“In reality — although there was no legal framework to provide water to illegal settlements — people did get services through various platforms that they negotiated with full collusion of the authorities,” said Gautam Bhan, who teaches urban poverty, housing and planning theory at the Indian Institute for Human Settlements.
Many parts of New Delhi suffer from water supply issues, explains Bhan. “I live in an upper-middle class neighborhood and I get water for 45 minutes in the morning and 45 minutes in the evening. Demanding 24/7 water supply in India is like flying in the air with no feet on the ground.”
The story of urban Indians, however, is a mere fraction of the larger reality of accessibility to resources that spans the country.
“The 2011 census showed that of India’s 79 million urban households 18.6 percent were without a toilet while for the 168 million rural households it was 69.3 percent,” explained Juan Costain, who heads the World Bank’s Water and Sanitation Program in India. More than 65 percent of the country’s population resides in rural areas where sustainable access to water is an even greater challenge. There is also the issue of quality — urban water is full of pollutants that vary by city. The country’s water lifelines — the Ganges, the Yamuna and the Kaveri rivers — carry waters deeply contaminated by untreated sewage. Towns and cities across India dump untreated domestic waste directly into the rivers.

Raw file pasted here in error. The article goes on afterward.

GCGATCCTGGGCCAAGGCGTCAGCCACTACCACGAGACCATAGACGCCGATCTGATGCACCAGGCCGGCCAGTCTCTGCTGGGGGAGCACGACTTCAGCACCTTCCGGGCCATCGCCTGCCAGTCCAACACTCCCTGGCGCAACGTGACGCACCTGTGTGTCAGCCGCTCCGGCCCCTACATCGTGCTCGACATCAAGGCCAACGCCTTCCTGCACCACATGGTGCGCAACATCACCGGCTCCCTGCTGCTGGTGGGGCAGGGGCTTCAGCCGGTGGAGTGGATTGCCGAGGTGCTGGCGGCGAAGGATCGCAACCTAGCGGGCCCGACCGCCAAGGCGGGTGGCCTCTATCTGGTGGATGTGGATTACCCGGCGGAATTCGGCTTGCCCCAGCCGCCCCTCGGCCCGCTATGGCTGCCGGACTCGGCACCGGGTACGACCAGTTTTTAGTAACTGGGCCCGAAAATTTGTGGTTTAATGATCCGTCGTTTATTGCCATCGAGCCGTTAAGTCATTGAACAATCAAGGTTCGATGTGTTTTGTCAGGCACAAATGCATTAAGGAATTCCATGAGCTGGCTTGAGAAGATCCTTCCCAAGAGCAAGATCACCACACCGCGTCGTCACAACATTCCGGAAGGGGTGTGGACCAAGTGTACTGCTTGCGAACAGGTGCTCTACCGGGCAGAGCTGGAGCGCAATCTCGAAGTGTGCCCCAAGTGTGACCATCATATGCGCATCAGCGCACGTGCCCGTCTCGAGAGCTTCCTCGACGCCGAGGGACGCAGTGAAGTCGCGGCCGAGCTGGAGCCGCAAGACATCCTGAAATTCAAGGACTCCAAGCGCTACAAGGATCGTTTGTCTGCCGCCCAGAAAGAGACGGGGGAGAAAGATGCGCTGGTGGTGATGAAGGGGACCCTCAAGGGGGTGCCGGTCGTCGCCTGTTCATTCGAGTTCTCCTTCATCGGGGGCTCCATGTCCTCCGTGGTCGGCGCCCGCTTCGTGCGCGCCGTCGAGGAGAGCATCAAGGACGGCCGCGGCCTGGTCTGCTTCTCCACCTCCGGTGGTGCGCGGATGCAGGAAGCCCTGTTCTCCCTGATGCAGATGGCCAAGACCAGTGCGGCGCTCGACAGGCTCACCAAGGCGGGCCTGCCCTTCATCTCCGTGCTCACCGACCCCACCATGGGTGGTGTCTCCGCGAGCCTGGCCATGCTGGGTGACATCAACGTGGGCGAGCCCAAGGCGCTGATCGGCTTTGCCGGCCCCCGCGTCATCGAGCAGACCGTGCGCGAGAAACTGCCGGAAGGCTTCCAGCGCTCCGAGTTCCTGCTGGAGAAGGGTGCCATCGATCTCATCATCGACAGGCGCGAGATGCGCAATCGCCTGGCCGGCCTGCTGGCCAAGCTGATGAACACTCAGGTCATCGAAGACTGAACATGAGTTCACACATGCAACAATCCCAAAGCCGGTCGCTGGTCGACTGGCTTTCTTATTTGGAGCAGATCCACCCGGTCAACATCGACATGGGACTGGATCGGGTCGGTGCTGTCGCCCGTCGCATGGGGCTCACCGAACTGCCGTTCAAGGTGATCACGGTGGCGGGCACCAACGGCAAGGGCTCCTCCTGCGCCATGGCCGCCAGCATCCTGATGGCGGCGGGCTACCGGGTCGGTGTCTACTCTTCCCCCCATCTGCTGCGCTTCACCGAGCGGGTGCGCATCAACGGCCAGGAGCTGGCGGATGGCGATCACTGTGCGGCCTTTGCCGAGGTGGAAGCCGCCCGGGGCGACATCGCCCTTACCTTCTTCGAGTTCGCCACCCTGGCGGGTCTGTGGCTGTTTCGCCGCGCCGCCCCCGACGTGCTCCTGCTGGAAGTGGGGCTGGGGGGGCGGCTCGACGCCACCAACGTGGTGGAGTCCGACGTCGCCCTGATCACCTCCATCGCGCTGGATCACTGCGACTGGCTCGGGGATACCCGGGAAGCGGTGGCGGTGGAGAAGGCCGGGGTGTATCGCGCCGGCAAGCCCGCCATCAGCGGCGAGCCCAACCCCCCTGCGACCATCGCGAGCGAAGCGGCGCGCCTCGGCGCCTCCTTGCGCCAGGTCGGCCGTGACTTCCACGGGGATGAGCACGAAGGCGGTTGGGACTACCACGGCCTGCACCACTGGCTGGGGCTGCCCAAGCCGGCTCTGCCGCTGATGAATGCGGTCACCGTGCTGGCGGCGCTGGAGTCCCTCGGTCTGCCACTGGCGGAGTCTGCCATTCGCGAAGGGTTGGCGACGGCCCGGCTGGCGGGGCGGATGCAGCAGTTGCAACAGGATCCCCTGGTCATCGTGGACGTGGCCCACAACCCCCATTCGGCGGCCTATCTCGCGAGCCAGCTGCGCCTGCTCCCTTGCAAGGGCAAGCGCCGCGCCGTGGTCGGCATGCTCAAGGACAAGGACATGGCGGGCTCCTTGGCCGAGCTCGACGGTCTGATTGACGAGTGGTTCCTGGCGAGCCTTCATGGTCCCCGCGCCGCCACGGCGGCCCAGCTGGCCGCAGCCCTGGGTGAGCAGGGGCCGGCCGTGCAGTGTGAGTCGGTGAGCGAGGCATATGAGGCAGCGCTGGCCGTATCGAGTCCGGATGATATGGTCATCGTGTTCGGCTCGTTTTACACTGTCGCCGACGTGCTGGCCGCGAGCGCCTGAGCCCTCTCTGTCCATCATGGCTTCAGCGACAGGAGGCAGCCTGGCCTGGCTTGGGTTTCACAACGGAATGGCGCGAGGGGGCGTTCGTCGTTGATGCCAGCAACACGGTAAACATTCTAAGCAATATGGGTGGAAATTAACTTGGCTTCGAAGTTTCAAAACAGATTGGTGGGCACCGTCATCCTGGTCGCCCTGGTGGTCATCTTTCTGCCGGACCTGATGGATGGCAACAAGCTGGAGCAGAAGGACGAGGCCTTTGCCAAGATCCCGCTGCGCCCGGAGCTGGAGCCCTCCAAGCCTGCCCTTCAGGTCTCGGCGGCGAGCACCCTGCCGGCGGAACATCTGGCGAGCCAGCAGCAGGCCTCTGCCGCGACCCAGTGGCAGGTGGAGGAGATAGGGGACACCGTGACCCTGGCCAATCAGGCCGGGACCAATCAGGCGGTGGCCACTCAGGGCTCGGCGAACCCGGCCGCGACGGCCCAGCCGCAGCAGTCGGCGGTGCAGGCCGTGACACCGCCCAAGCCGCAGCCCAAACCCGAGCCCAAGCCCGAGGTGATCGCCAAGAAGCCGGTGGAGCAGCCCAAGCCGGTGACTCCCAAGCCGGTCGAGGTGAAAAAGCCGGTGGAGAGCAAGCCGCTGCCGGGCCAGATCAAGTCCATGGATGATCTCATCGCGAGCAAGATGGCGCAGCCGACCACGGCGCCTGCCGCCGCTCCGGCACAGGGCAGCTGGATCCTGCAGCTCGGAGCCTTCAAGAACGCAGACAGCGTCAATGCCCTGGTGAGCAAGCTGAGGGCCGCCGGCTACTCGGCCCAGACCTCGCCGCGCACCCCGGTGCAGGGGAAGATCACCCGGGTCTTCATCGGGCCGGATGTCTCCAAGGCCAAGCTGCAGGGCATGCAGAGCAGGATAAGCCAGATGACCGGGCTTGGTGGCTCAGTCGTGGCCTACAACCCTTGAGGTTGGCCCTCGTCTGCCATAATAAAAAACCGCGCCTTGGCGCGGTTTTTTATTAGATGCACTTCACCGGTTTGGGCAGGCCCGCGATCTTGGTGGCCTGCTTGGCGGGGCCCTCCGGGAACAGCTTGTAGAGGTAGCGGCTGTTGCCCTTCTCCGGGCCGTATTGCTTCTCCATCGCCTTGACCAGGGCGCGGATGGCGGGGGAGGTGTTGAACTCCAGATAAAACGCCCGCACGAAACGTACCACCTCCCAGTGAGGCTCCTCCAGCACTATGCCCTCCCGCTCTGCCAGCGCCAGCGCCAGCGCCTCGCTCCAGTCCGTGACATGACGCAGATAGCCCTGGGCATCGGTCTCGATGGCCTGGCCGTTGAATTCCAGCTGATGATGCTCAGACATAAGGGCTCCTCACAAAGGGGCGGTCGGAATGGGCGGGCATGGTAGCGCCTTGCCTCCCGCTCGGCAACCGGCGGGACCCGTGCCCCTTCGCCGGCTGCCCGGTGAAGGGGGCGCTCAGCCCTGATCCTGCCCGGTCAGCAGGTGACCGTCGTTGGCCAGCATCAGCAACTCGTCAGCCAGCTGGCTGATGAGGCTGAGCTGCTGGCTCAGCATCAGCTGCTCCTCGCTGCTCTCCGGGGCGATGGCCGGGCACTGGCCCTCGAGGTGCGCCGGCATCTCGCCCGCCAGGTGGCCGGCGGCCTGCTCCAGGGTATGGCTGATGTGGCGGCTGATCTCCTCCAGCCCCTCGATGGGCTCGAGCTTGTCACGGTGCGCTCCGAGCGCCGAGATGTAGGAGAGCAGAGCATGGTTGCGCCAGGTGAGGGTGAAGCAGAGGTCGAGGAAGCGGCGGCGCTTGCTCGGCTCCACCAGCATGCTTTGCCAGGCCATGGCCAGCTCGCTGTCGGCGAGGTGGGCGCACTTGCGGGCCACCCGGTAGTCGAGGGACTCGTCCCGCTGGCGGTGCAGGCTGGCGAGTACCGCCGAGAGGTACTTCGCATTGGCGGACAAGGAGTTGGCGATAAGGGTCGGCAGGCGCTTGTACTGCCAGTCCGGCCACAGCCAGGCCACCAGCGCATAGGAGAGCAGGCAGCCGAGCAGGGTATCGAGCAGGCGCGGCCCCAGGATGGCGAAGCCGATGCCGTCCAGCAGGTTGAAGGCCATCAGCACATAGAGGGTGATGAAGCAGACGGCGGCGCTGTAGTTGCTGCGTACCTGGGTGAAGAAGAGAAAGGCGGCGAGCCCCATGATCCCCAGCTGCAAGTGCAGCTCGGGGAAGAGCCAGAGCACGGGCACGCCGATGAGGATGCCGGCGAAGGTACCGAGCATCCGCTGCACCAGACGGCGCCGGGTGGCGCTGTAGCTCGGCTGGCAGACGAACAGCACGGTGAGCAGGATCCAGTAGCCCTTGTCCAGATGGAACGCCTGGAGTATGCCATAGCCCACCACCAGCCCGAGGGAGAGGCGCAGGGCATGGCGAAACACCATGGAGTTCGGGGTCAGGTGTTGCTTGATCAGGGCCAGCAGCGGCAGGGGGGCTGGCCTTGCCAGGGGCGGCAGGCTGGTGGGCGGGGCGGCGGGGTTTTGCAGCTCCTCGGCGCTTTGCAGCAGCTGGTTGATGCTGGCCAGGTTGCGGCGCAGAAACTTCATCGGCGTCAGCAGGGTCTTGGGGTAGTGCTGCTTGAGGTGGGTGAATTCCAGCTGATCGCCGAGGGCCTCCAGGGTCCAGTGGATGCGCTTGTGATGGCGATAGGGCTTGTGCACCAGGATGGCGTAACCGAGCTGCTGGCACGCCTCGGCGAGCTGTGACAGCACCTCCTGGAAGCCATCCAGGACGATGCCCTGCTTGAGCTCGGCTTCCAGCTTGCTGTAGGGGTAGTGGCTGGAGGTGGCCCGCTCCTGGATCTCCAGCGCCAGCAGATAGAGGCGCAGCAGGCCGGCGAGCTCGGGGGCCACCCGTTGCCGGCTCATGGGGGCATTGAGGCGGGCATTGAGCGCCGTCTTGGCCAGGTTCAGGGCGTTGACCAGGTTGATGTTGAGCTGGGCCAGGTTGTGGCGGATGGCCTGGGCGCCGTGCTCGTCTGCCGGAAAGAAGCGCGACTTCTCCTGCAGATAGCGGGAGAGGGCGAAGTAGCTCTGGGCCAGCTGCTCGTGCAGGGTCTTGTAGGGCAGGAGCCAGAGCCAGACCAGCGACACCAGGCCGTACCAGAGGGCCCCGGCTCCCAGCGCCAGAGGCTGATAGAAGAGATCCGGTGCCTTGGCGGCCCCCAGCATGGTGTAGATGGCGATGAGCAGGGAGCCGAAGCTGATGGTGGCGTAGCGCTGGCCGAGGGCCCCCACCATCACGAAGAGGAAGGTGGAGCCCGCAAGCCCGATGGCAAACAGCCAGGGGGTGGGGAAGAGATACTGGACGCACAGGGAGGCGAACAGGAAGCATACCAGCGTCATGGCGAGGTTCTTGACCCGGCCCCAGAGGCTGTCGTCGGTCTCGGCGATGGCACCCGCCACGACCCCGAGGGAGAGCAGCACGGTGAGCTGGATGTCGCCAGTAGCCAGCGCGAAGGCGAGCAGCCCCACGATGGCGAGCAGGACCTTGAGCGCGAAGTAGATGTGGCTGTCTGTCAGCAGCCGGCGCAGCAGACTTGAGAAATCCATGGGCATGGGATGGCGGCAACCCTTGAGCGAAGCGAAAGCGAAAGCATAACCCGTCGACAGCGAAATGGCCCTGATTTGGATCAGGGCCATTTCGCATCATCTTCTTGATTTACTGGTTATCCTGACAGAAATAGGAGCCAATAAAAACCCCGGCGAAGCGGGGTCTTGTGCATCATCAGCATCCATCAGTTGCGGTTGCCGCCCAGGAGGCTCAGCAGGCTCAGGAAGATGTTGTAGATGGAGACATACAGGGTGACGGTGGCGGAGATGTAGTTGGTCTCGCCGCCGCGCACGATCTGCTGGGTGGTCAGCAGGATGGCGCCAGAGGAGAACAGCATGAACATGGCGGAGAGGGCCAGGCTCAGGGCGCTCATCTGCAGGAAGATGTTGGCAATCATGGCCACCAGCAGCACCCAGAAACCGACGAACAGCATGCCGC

In rural areas, water is laced with chemicals thanks in large part to agricultural practices that are heavily dependent on pesticides. The lack of access also puts the burden of collecting water on the shoulders of women and girls, who spend countess hours walking to far-off water sources and carrying it back for cooking, sanitation and drinking needs. Many girls sacrifice their education as a result, making it far less likely that they will ever be able to climb out of poverty.